The R2 values from Figs 57 were used as the mean SI values for the exterior component designs within the same SI range, where the lower, middle, and upper ranges had values of 0.4, 0.68, and 0.93, respectively, while the integrated SI value obtained from the average of the statistical modelling results was 0.88. These values were then used to develop the following scenario-based analysis to calculate normalised SI values. The order of importance of the indices for each scenario is defined in Table 12.

According to first scenario, social development is the most important, the economic development is the second-most important, while environmentally conscious development will be satisfied when the other thresholds are achieved. The SI for this scenario (SI1) was calculated as follows, giving a value of 0.46.

(7)

According to second scenario, social development is the most important, environmentally conscious development is the second-most important, while the economic development will be satisfied when the other thresholds are achieved. The SI for this scenario (SI2) was calculated as follows, giving a value of 0.46.

(8)

According to third scenario, economic development is the most important, social development is the second most important while environment conscious development will be satisfied when the other thresholds are achieved. The SI for this scenario (SI3) was calculated as follows, giving a value of 0.47.

(9)

According to fourth scenario, economic development is the most important, environmentally conscious development is the second-most important, while social development will be satisfied when the other thresholds are achieved. The SI for this scenario (SI4) was calculated as follows, giving a value of 0.49.

(10)

According to fifth scenario, environmentally conscious development is the most important, economic development is the second-most important, while social development will be satisfied when the other thresholds are achieved. The SI for this scenario (SI5) was calculated as follows, giving a value of 0.46.

(11)

According to sixth scenario, environmentally conscious development is the most important, social development is the second most important, while economic development will be satisfied when the other thresholds are achieved. The SI for this scenario (SI6) was calculated as follows, giving a value of 0.45.

(12)

Since high sustainability can be obtained by remanufacturing WSS into MSS, technical development is easy to achieve. Furthermore, as remanufacturing can be started in the form of a small-to-medium business by a few individuals, management development is the least important as entering the market of remanufactured MSS could be achieved without deep management experience.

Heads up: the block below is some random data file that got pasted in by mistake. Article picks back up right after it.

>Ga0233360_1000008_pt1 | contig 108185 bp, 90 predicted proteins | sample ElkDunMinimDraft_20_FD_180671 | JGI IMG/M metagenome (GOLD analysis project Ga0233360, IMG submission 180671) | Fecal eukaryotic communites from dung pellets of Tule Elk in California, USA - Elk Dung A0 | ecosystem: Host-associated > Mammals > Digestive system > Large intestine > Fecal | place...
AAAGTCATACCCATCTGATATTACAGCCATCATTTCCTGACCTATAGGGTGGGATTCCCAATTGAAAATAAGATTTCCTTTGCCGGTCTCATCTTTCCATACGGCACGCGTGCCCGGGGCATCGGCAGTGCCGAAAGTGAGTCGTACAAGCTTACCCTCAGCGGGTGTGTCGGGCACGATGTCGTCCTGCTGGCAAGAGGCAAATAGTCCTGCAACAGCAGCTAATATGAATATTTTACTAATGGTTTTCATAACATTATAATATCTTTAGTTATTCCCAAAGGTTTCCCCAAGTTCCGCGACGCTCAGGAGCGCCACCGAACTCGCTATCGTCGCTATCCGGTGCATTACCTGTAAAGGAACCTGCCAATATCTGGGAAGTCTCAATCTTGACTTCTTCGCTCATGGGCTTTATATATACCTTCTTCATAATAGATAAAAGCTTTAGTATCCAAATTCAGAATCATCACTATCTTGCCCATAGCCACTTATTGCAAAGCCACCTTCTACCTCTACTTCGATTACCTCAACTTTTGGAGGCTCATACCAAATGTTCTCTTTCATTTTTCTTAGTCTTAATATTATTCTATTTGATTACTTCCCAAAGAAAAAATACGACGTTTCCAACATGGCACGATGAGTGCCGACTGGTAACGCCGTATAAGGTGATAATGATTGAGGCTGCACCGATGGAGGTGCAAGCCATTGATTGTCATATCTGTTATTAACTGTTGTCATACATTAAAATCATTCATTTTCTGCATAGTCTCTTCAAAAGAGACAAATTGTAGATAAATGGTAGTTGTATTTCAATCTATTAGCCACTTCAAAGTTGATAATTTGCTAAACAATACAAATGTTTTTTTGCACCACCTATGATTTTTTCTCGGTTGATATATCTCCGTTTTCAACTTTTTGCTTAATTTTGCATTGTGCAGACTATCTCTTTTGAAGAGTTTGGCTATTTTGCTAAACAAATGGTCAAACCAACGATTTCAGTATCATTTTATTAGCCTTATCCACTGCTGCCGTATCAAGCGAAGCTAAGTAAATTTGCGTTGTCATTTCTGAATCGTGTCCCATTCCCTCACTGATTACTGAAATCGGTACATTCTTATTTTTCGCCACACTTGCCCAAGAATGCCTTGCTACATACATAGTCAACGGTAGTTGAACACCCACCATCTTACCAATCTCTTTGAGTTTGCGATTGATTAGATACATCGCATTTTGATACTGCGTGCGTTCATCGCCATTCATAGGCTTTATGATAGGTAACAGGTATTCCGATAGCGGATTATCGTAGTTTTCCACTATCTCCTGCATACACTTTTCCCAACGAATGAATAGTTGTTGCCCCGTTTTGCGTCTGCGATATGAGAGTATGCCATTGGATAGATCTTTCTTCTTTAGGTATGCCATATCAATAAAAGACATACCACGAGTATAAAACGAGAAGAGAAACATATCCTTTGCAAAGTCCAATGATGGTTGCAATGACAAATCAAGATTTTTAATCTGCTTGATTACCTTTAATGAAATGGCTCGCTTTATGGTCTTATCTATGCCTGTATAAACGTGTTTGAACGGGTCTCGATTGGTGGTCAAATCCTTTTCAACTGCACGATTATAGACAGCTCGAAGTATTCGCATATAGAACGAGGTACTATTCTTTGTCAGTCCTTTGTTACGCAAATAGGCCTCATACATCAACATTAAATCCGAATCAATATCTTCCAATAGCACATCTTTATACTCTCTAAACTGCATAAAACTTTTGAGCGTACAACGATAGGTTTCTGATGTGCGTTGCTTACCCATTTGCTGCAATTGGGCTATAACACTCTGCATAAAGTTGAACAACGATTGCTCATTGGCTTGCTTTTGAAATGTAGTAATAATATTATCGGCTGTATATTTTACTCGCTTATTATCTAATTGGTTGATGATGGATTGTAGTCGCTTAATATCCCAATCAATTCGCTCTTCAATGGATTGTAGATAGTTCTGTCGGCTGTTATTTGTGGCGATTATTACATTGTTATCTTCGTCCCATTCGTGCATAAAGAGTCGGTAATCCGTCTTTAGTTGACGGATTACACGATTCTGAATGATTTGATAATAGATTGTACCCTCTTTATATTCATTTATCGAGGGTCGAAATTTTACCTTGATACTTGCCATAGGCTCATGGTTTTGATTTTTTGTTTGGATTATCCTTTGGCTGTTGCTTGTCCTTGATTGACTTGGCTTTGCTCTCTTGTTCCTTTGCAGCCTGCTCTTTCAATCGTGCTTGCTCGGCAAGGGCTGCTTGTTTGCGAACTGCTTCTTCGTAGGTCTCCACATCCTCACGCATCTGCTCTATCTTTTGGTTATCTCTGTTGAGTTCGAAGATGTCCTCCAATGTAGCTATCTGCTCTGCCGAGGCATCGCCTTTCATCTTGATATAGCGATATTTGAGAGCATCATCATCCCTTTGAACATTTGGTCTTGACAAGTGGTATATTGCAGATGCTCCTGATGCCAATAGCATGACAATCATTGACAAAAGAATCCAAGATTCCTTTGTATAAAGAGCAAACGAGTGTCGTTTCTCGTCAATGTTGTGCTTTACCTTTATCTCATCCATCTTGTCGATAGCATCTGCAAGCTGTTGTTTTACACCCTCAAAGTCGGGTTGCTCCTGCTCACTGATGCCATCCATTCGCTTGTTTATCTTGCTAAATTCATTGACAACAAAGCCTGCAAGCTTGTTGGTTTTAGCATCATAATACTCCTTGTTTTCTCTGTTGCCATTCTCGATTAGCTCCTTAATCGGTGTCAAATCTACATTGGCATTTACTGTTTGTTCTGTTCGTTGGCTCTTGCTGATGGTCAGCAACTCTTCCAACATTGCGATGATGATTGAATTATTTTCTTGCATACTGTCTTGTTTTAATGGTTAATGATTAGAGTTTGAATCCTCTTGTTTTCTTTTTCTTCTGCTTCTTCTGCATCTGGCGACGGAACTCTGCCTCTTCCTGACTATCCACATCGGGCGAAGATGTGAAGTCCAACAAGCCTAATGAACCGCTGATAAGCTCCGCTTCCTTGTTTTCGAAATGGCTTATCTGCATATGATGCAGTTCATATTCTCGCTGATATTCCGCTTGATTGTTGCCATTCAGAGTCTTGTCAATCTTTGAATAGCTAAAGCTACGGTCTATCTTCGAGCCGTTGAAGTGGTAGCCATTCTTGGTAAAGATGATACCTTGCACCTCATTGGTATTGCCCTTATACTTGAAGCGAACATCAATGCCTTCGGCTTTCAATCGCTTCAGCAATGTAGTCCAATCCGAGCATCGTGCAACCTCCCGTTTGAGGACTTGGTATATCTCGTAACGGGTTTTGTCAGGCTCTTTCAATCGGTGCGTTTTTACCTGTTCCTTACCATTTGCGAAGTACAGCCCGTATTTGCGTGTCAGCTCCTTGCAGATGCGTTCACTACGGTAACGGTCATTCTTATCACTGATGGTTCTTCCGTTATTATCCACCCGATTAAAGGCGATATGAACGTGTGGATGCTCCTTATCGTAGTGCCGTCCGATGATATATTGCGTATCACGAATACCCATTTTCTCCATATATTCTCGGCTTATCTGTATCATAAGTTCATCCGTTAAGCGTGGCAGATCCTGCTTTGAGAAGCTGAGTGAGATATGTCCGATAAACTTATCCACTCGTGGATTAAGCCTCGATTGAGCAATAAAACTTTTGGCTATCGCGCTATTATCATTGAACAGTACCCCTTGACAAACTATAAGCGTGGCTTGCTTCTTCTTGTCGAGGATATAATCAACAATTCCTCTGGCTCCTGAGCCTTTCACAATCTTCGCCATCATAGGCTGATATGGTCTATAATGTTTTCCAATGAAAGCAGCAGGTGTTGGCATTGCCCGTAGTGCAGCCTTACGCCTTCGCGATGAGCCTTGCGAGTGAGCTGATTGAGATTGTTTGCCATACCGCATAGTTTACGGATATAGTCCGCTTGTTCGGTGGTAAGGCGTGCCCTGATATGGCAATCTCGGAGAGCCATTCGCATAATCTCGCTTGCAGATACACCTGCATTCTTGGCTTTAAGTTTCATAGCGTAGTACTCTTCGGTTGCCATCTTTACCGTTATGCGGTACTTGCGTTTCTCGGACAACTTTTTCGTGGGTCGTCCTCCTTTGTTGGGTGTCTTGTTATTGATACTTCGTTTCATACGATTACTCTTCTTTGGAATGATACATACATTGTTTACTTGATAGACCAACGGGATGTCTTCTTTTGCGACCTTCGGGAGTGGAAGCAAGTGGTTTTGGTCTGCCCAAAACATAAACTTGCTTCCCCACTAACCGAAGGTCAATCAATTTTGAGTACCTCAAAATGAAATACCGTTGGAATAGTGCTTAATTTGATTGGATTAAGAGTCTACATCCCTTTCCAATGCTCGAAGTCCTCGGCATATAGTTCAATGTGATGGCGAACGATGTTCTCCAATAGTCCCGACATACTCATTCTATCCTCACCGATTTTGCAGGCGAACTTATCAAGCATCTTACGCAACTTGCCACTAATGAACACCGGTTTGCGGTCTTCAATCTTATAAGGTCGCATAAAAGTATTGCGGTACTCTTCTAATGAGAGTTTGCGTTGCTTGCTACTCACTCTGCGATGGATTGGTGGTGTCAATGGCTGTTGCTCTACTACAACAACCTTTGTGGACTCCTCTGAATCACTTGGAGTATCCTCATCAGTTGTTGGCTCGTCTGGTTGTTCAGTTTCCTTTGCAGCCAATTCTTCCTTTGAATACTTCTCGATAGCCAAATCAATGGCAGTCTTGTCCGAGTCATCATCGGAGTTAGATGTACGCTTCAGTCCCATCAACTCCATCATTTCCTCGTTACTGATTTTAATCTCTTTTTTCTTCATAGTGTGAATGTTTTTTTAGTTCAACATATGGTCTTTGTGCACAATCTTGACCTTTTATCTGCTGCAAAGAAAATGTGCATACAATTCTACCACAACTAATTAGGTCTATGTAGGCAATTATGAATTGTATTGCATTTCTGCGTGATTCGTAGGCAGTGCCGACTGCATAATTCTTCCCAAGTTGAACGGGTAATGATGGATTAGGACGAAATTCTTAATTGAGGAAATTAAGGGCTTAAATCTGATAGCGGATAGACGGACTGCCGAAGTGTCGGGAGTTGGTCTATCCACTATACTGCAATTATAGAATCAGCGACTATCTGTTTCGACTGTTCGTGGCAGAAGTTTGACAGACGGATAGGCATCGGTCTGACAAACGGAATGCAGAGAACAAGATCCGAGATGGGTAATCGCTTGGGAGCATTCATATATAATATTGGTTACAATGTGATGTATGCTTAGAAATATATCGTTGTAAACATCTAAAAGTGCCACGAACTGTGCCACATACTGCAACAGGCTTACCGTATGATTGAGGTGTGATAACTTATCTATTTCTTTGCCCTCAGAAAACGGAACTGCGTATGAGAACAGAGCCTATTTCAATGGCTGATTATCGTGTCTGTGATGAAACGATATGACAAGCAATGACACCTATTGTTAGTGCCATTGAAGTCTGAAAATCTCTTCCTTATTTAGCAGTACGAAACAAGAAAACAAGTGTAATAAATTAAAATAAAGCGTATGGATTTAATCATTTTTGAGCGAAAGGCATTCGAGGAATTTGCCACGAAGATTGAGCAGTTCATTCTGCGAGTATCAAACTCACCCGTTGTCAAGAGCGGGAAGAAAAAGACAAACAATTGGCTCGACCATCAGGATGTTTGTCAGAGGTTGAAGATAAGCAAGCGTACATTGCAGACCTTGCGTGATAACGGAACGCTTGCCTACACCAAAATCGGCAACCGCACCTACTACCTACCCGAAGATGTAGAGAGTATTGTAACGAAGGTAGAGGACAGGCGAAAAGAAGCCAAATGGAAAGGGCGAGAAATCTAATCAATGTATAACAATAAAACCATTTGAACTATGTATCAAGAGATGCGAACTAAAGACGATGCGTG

Analysis of the WSS-MSS remanufacturing of exterior components from cars manufactured in the period of 2009–2019 gave overall sustainability indices of 0.45–049, which are considered quite low. Hence, extensive efforts are required to carefully plan the remanufacturing potential of the exterior panels during the design phase to develop a sustainable business model. In summary, 25% of the analysed designs had good potential to be remanufactured sustainably, while 55% of the designs had SI values lower than the sustainability threshold, which would require a high degree of modification to achieve sustainability. Finally, 20% of the designs had SI values lower than the threshold, and are hence, unsustainable to remanufacture.

By using scenario-based analysis, a normalisation process was applied to homogenise the SI values and reduce them to six equations. The weights of the individual economic, environmental, social, technical, and management indices were multiplied by the weights of importance of the individual sustainability indices.

At the beginning of the analysis, 20 SI values were output based on the fuzzy analytical hierarchy of the sustainability assessment of 200 car designs. Pre-plotting of 20 SI values enabled them to be divided into three groups, where the highest SI values indicated the designs that are most suitable for sustainable remanufacturing. The designs with moderate SI values could be moved up to pass the sustainability threshold or move down toward unsustainability depending on the strength of integration of social development enablers. The designs with the lower SI values were clearly unsustainable for remanufacturing due to weakness in the integration of the management enablers, and these designs should be avoided in remanufacturing processes.

Conclusions